In verses five and six you have the soul so completely enthralled by the one who has won her heart that she does not care to think of anything else. Then in verse seven we have the bridegroom’s tender answer: “I charge you, O ye daughters of Jerusalem, by the roes, and by the hinds of the field, that ye stir not up, nor awake my love, till [she] please,” not “till he please.” The word is in the feminine, and the point is this: He sees such joy in His people when they are in communion with Him that He says, “Now do not bring in anything to spoil this until she herself please.”
We have an illustration of this joyful communion in the Gospels. Jesus had gone to the house of Mary, Martha, and Lazarus. Martha served and was cumbered about her serving, but Mary took her place at the feet of Jesus and listened to His words. She was in the banqueting house and His banner over her was love. He was enjoying communion with her. But Martha said, “I have something more important for Mary than that; it is more important that she put the dishes on the table and get the dinner ready.” But Jesus said, as it were, “Martha, Martha, I charge you that ye stir not up, nor awake my love till she please.” In other words, “As long as she is content to sit at My feet and commune with Me, this means more to Me than the most enjoyable repast.”
When the poor Samaritan woman came to Jesus at the well outside the city of Sychar, His disciples came and wondered if He were not hungry. But He said, “I have meat to eat that ye know not of (John 4:32). It meant more to Him to have that poor sinner listening to His words, drawing near to Him, and entering into the love of His heart, than to enjoy the food that they had gone to the city to get. Service is a wonderful thing; it is a great privilege to labor for so good a Master. But there is something that comes before service, that means more to Him and should mean more to us; that something is fellowship with Himself!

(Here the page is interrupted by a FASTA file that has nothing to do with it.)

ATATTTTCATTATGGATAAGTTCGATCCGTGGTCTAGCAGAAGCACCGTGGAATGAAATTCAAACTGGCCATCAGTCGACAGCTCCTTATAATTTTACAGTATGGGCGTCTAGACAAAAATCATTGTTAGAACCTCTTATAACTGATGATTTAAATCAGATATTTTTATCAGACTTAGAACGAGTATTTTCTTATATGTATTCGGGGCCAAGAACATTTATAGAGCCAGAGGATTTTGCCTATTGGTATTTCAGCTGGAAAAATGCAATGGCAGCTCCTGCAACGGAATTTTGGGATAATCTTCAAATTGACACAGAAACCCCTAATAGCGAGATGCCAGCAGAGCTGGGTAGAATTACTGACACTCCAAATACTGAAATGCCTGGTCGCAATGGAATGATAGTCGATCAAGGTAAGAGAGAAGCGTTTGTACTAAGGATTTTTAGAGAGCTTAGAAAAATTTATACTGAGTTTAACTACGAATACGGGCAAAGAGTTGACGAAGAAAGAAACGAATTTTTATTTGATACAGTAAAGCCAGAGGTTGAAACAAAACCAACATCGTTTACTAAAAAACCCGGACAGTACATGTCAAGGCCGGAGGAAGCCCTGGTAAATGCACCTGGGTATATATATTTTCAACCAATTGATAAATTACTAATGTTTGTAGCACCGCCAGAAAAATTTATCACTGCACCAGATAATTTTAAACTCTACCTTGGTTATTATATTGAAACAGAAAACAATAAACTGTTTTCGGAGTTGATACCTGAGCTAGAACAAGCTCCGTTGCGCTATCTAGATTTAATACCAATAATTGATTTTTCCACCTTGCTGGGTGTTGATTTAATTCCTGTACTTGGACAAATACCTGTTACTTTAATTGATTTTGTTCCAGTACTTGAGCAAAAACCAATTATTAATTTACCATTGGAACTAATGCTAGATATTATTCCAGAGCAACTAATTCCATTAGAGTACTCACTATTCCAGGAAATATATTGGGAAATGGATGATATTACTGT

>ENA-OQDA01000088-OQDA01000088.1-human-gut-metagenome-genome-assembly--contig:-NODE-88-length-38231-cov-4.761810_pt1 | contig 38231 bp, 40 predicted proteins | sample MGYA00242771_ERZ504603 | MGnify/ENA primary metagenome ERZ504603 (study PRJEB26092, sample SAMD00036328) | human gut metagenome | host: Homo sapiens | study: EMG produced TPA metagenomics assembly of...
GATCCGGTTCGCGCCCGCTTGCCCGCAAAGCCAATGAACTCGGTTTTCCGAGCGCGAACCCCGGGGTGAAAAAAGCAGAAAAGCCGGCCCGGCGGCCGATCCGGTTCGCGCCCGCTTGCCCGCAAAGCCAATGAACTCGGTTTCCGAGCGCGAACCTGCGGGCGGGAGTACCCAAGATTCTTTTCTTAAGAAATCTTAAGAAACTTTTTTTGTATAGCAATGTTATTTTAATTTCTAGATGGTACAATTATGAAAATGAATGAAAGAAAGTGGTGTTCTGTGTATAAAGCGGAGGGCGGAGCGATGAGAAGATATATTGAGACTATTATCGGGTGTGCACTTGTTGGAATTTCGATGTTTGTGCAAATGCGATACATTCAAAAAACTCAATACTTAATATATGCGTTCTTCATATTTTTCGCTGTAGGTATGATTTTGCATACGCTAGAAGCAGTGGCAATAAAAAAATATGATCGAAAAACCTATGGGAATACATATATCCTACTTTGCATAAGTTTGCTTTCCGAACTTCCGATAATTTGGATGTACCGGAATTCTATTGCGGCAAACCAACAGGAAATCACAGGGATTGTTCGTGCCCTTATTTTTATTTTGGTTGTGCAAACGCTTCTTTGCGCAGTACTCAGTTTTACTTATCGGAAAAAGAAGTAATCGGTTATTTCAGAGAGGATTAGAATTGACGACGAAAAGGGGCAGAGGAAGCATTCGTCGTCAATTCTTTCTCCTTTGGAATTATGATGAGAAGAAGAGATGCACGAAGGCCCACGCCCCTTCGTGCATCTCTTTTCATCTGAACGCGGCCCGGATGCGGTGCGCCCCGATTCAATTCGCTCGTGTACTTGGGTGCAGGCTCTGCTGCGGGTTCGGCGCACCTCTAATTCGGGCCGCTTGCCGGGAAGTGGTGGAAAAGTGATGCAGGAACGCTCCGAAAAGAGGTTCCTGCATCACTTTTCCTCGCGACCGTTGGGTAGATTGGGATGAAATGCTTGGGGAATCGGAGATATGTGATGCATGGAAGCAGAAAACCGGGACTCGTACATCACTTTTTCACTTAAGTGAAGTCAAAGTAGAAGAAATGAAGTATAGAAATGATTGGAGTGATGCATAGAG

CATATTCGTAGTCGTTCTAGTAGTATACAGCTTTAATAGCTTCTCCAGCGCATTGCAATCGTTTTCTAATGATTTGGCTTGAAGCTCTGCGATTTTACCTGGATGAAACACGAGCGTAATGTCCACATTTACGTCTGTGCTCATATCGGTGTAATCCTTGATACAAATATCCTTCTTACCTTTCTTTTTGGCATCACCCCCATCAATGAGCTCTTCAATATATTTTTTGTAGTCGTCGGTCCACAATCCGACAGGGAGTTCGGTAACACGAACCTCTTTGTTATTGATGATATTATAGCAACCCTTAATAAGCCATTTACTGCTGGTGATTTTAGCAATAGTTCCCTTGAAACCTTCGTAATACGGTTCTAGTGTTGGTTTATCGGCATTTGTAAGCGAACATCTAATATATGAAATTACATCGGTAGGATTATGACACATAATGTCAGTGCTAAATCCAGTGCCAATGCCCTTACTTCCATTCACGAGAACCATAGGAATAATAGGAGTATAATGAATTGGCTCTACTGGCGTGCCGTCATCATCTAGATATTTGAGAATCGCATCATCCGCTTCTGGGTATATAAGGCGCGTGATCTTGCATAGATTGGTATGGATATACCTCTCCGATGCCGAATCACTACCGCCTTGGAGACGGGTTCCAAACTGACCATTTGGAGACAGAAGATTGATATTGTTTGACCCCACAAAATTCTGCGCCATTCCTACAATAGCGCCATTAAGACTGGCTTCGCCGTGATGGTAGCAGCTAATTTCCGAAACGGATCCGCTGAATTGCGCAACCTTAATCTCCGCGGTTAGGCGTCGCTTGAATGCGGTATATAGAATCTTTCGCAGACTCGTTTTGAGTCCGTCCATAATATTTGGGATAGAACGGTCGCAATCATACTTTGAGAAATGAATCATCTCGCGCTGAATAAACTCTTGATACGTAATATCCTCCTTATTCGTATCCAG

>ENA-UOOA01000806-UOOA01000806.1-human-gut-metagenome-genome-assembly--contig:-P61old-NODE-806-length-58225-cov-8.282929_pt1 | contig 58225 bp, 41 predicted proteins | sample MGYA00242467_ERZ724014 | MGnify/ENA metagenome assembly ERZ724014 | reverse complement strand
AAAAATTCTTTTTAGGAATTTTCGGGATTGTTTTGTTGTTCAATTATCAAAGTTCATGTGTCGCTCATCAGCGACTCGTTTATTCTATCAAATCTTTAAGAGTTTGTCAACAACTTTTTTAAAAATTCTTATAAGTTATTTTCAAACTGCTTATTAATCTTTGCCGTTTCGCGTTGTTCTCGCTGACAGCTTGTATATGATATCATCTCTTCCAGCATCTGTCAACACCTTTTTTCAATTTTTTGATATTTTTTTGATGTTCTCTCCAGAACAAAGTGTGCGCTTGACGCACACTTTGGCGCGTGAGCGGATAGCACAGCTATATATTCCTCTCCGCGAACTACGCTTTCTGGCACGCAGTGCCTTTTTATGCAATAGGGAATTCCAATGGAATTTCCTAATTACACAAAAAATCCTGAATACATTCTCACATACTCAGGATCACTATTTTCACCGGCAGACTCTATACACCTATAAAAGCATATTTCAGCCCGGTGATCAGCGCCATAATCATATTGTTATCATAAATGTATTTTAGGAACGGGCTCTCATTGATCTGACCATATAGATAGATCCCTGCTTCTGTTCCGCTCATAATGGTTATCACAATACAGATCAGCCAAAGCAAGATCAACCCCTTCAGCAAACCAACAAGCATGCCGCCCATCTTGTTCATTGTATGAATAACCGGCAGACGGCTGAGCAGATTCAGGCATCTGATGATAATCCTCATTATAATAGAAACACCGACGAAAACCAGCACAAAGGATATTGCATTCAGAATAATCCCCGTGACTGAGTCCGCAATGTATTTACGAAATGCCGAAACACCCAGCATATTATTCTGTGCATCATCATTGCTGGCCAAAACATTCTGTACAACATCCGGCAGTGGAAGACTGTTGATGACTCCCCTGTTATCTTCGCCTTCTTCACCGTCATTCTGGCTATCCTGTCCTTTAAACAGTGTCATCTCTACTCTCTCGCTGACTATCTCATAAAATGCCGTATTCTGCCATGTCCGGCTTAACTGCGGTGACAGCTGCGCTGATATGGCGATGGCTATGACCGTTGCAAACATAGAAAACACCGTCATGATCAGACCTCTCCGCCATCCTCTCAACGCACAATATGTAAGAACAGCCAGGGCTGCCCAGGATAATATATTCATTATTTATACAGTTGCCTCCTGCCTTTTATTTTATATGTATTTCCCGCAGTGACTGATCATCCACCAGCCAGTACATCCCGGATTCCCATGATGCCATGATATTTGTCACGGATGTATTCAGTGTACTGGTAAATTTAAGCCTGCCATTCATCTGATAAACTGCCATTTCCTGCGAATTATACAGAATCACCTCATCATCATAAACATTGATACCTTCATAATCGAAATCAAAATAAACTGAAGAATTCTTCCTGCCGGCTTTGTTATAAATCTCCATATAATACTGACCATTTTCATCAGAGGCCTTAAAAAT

A husband was bereft of his precious wife and had just a darling daughter left to him. In those lonely days after the wife had passed away, he found his solace and his comfort in this beautiful girl she had left behind. Evening after evening when he came home from work, they would have their quiet little meal together. Then after the dishes had been put away they would go into the sitting-room and talk or read and enjoy each other’s company. One evening toward the holiday season, after doing up the dishes, the daughter said, “Now, Father dear, you will excuse me tonight; I have something to occupy me upstairs. You can read while I go up.” So he sat alone, and the next night the same thing happened; night after night for about two weeks he sat alone each evening. On Christmas morning the girl came bounding into his room saying, “Merry Christmas, Father dear.” She handed him a beautiful pair of slippers she had made for him. He looked at them, kissed her, and said, “My darling, you made these yourself?” “Yes, Father.” “Is this why I have been denied your company the last two weeks?” he asked. “Yes,” she said, “this is my secret.” Then he said, “That is very lovely, but next time I would rather have you than anything you can make for me.” Our blessed Lord wants ourselves. Our heart’s affection means far more to Him than service. There will be service, of course, but service that springs out of communion. That accomplishes a great deal more than when we are too busy to enjoy fellowship with Him.